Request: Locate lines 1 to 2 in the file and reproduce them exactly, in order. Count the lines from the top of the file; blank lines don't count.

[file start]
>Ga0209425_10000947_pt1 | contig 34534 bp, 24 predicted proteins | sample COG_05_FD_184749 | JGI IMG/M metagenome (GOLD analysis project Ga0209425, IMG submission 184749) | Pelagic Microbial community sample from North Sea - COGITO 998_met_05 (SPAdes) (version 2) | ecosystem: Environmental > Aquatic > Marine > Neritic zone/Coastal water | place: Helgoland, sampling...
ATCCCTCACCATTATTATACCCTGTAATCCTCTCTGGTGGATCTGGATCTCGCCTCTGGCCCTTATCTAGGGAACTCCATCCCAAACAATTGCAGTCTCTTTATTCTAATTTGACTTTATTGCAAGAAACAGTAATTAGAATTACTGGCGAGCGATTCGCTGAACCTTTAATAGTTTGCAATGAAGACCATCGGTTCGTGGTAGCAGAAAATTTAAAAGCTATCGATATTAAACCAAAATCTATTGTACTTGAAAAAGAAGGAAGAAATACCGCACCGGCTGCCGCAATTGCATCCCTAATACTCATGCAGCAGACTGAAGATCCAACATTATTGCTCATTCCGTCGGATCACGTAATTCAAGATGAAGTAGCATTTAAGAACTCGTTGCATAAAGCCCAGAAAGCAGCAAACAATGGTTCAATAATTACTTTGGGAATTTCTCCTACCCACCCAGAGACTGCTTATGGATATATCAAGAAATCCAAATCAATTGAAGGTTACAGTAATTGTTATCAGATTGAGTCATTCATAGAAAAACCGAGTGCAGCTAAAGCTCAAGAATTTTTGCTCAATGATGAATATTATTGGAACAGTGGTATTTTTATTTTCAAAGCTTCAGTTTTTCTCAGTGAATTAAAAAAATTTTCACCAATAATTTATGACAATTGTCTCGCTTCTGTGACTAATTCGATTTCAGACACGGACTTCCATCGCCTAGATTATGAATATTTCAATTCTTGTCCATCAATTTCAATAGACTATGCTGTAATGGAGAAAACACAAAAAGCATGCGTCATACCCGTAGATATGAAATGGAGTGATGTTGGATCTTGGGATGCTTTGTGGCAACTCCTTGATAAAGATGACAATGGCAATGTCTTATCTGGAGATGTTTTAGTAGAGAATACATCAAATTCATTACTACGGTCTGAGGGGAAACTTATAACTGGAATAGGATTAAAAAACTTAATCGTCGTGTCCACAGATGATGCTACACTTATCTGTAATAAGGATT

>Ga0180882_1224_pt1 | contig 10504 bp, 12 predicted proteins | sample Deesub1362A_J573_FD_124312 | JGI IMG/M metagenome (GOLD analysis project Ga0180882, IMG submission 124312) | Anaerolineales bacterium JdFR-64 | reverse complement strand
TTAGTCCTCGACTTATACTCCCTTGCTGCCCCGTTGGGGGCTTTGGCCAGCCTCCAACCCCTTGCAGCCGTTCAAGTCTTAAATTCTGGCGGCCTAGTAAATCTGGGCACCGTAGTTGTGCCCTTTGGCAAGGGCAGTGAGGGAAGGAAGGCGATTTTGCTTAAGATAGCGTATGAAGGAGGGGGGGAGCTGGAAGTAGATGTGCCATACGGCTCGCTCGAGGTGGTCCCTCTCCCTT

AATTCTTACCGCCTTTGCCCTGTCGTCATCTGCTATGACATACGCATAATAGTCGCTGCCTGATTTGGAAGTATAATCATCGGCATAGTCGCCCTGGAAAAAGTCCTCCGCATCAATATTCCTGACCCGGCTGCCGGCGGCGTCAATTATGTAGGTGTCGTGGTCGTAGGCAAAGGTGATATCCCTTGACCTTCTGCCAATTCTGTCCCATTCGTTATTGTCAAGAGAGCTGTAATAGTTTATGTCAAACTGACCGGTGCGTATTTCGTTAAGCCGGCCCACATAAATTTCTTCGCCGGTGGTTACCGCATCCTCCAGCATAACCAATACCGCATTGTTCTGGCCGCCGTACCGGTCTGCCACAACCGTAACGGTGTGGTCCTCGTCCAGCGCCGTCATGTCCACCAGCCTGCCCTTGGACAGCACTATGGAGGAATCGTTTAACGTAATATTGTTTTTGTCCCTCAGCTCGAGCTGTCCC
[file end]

>Ga0209425_10000947_pt1 | contig 34534 bp, 24 predicted proteins | sample COG_05_FD_184749 | JGI IMG/M metagenome (GOLD analysis project Ga0209425, IMG submission 184749) | Pelagic Microbial community sample from North Sea - COGITO 998_met_05 (SPAdes) (version 2) | ecosystem: Environmental > Aquatic > Marine > Neritic zone/Coastal water | place: Helgoland, sampling...
ATCCCTCACCATTATTATACCCTGTAATCCTCTCTGGTGGATCTGGATCTCGCCTCTGGCCCTTATCTAGGGAACTCCATCCCAAACAATTGCAGTCTCTTTATTCTAATTTGACTTTATTGCAAGAAACAGTAATTAGAATTACTGGCGAGCGATTCGCTGAACCTTTAATAGTTTGCAATGAAGACCATCGGTTCGTGGTAGCAGAAAATTTAAAAGCTATCGATATTAAACCAAAATCTATTGTACTTGAAAAAGAAGGAAGAAATACCGCACCGGCTGCCGCAATTGCATCCCTAATACTCATGCAGCAGACTGAAGATCCAACATTATTGCTCATTCCGTCGGATCACGTAATTCAAGATGAAGTAGCATTTAAGAACTCGTTGCATAAAGCCCAGAAAGCAGCAAACAATGGTTCAATAATTACTTTGGGAATTTCTCCTACCCACCCAGAGACTGCTTATGGATATATCAAGAAATCCAAATCAATTGAAGGTTACAGTAATTGTTATCAGATTGAGTCATTCATAGAAAAACCGAGTGCAGCTAAAGCTCAAGAATTTTTGCTCAATGATGAATATTATTGGAACAGTGGTATTTTTATTTTCAAAGCTTCAGTTTTTCTCAGTGAATTAAAAAAATTTTCACCAATAATTTATGACAATTGTCTCGCTTCTGTGACTAATTCGATTTCAGACACGGACTTCCATCGCCTAGATTATGAATATTTCAATTCTTGTCCATCAATTTCAATAGACTATGCTGTAATGGAGAAAACACAAAAAGCATGCGTCATACCCGTAGATATGAAATGGAGTGATGTTGGATCTTGGGATGCTTTGTGGCAACTCCTTGATAAAGATGACAATGGCAATGTCTTATCTGGAGATGTTTTAGTAGAGAATACATCAAATTCATTACTACGGTCTGAGGGGAAACTTATAACTGGAATAGGATTAAAAAACTTAATCGTCGTGTCCACAGATGATGCTACACTTATCTGTAATAAGGATT